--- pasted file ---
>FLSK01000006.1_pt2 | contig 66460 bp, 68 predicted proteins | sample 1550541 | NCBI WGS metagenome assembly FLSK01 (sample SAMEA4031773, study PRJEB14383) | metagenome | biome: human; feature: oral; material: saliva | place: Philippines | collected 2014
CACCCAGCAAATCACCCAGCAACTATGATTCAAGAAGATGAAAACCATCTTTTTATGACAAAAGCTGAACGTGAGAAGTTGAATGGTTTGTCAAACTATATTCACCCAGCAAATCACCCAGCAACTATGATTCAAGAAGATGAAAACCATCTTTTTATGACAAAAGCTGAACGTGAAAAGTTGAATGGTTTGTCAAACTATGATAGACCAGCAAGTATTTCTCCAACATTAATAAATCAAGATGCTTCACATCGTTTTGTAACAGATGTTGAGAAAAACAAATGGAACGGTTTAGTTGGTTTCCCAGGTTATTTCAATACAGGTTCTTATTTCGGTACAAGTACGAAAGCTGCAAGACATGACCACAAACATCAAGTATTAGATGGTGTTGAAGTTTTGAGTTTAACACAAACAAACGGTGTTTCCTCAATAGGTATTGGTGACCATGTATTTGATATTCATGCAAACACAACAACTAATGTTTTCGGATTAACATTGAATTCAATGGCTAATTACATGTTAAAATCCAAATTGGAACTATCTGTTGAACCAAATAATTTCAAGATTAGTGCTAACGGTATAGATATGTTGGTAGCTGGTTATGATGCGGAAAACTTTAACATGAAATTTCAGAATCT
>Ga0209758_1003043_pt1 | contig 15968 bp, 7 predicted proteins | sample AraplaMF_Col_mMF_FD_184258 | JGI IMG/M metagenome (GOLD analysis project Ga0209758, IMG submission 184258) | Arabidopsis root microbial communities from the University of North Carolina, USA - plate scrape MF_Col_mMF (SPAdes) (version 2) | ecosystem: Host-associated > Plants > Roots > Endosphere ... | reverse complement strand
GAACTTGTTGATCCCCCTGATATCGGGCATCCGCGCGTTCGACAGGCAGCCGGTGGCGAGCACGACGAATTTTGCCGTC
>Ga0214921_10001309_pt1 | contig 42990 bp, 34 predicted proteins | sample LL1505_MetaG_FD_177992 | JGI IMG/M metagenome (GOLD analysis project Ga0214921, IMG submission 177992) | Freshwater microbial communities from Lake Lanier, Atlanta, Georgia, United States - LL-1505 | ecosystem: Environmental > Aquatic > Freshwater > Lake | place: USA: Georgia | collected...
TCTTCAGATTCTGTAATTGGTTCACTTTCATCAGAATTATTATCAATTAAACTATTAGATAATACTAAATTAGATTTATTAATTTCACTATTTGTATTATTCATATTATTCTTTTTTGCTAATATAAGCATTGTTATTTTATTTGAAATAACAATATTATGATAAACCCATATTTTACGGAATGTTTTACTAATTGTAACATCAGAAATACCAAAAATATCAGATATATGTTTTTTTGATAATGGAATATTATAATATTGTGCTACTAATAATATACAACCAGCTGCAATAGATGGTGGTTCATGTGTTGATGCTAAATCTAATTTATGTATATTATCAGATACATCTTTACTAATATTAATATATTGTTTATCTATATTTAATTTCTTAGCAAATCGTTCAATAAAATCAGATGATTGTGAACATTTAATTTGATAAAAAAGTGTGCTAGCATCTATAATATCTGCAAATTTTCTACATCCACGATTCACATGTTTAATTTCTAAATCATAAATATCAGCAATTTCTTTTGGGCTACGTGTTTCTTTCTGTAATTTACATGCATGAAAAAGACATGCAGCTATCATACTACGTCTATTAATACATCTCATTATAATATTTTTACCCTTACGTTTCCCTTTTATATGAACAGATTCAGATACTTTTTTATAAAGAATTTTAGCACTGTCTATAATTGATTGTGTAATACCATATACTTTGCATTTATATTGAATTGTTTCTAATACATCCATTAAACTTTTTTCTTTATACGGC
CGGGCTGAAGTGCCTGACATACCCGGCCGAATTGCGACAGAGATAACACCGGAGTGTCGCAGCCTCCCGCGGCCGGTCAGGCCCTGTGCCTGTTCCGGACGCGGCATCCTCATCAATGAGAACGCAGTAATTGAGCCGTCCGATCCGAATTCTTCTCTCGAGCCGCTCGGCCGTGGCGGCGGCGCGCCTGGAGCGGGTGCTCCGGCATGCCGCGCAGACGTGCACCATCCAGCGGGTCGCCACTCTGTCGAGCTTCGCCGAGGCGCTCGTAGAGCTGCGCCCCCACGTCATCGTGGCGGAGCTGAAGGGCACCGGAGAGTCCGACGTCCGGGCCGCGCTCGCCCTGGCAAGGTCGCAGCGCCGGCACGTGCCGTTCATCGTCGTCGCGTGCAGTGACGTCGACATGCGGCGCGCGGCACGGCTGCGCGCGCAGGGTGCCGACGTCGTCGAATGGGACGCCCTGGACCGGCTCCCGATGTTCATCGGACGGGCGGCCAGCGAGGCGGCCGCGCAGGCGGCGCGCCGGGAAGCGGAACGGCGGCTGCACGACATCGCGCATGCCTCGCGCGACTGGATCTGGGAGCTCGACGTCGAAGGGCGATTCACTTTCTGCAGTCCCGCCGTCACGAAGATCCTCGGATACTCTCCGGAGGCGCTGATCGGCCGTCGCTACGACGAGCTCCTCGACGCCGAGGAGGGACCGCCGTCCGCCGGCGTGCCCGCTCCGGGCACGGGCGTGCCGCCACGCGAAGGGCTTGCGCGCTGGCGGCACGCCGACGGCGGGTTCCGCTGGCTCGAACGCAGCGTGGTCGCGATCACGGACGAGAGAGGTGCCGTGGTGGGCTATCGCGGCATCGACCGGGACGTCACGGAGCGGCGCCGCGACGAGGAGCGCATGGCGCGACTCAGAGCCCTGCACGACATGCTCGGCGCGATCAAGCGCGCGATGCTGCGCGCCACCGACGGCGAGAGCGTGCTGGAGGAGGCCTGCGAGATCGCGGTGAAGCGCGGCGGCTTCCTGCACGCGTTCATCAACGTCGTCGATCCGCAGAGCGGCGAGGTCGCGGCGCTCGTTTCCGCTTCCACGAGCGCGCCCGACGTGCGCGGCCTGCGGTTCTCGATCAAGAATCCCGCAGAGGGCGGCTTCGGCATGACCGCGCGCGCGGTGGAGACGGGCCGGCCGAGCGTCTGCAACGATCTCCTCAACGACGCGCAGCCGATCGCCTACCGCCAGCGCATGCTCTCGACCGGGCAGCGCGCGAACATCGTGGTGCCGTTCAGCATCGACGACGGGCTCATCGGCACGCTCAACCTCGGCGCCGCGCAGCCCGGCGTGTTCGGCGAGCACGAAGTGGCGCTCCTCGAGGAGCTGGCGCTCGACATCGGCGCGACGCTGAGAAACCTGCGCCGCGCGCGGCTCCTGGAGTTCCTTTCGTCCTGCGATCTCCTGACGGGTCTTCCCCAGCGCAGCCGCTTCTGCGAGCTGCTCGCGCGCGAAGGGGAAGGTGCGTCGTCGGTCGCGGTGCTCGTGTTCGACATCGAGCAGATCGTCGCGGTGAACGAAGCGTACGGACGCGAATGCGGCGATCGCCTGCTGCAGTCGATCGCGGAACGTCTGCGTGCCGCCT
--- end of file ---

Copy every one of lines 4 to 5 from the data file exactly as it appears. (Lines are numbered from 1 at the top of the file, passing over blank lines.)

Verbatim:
GAACTTGTTGATCCCCCTGATATCGGGCATCCGCGCGTTCGACAGGCAGCCGGTGGCGAGCACGACGAATTTTGCCGTC
>Ga0214921_10001309_pt1 | contig 42990 bp, 34 predicted proteins | sample LL1505_MetaG_FD_177992 | JGI IMG/M metagenome (GOLD analysis project Ga0214921, IMG submission 177992) | Freshwater microbial communities from Lake Lanier, Atlanta, Georgia, United States - LL-1505 | ecosystem: Environmental > Aquatic > Freshwater > Lake | place: USA: Georgia | collected...